War of the Rebellion: Serial 115 Page 1440 PRISONERS OF WAR, ETC.

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arrested. No cause for his arrest is known to him. Examined Coleman and Mr. Donald, but they do not know him well enough to throw any light on his case. They do not know what character he bears. The prisoners in his examination seemed to be frank and candid and his statement is corroborated by the permission signed by Captain Richmore. I recommend his discharge.

William Wills. -Says he has lived in Raleigh eighteen years. Does not know for what he is arrested. Had nothing to do with the Northern army of the Union men. Says he has always been a secessionist. Says he was a member of the Methodist Church, but when the rupture of that church took place he quit the church because the preachers all adhered to the North. Colonel Coleman and Mr. McDonald can give no information about him. I recommend his discharge on taking the oath of allegiance.

J. Massey. -I have nothing to act on bu this man's statement. He says he is a Southern man; never had anything to do with the Northern army or the Union men. He appears to be a fair and candid man. Colonel Coleman and Mr. McDonald can give no information about him. I recommend his discharge on taking the oath of allegiance.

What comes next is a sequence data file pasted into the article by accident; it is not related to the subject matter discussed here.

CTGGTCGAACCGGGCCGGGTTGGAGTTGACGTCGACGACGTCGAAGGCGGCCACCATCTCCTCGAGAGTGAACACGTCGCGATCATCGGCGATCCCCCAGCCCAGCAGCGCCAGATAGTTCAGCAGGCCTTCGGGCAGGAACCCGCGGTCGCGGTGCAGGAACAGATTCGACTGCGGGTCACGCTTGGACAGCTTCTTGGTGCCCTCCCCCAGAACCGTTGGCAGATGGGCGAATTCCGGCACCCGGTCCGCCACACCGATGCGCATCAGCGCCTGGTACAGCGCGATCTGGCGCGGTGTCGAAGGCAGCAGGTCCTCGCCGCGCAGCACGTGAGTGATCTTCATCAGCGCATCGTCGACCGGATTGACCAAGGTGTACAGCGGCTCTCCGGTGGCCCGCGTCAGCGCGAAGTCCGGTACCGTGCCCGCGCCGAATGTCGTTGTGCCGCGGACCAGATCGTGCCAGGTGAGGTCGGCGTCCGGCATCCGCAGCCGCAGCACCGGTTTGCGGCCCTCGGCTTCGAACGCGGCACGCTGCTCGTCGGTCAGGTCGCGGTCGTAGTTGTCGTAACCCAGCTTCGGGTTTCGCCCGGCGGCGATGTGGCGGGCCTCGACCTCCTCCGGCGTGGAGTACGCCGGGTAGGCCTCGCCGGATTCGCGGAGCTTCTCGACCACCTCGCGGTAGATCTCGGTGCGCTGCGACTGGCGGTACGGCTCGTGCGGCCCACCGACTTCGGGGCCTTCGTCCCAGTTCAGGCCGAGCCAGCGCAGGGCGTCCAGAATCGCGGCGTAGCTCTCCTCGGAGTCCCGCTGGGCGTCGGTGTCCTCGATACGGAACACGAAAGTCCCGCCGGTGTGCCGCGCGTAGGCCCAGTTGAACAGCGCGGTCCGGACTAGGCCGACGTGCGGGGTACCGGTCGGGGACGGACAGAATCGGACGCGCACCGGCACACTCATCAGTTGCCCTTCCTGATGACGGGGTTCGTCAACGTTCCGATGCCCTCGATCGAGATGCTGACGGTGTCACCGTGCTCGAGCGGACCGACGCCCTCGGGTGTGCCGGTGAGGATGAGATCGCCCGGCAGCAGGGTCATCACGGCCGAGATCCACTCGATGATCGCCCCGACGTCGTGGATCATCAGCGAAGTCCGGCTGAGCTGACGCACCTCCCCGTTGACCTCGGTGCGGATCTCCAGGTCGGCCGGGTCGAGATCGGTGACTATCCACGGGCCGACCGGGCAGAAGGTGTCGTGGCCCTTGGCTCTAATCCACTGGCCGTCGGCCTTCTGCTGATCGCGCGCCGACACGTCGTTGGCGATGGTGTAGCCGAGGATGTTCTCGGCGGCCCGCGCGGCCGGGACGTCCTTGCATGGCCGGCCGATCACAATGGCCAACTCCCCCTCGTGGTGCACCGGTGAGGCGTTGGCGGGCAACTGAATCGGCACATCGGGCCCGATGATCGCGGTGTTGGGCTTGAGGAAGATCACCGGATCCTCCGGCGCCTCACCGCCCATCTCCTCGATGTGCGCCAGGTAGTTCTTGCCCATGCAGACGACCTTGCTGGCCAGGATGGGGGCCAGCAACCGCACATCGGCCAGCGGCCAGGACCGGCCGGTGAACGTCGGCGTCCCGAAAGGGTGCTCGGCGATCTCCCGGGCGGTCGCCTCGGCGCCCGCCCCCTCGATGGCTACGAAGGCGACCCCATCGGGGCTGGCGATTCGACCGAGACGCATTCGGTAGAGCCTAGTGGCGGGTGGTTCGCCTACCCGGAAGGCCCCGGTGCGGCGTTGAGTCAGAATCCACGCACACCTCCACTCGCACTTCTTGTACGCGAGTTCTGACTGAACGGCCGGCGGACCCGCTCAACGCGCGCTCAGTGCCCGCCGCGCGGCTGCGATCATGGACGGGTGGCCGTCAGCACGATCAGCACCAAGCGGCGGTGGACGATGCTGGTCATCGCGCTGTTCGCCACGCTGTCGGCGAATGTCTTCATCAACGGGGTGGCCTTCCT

Peter Miller. -Was born in Canton, State of New York; removed to Ohio when young. Came to Virginia first as a volunteer last spring with the Northern army. Says he was only a three months' volunteer. At the expiration of his time went back to Ohio and returned to Virginia to avoid being called into service. Came to Point Pleasant, and went up to Charleston, Kanawha, while Lee's army was there Staied there a week. Boarded part of the time with one Snyder; the rest of the time witha man whose name he does not know. Paid no board. No bill was asked for or presented. Did nothing there. From Charleston he says he went to Peytona in Boone County. Staid there twoo weeeks. Boarded with a man named Sam Allie; did nothing; paid no board. Says no, there were no Northern troops at Peytona. From Peytona went with the Northern troops to Raleigh. From Raleigh went to Wyoming County. Staid there some time with Jasper Workman. Did nothing there; paid no board; was not charged any. There he borrowed a horse to go to Peytona to get a pair of boots and was arrested by a party of militia on the road going there. Does not know for what. I examined Colonel Coleman and Mr. McDoandl. They testified Peytona was a town in Boone settled by Yankees and Germans in which a company was raised for the Northern army just before the Northern troops went to Raleigh, and that jasper Workman had the character of a disaffected and dangerous man. Mr. McDonald further testified that he was informed by Captain Pach that he had arrested a Captain or Lieutenant Miller. Miller was raising a company of volunteers for the Northern [army], and they wee surprised while forming. Miller attempted to escape up a mountain and was shot while making this attempt. Was captured, and a valuable pistol taken from him, [and] a very valuable black horse borrowed in Wyoming. A quantity of letter paper and envelopes were found on his person. On re-examination Miller admitted he was wounded in the side, and admitted some envelopes and paper and a black horse were taken from him. Colonel Coleman and Mr. McDonald have both heard that while in Wyoming Miller was attempting to find out the position and strength of our forces. I think this man is certainly a Northern emissary and spy. His manner under examination was confused and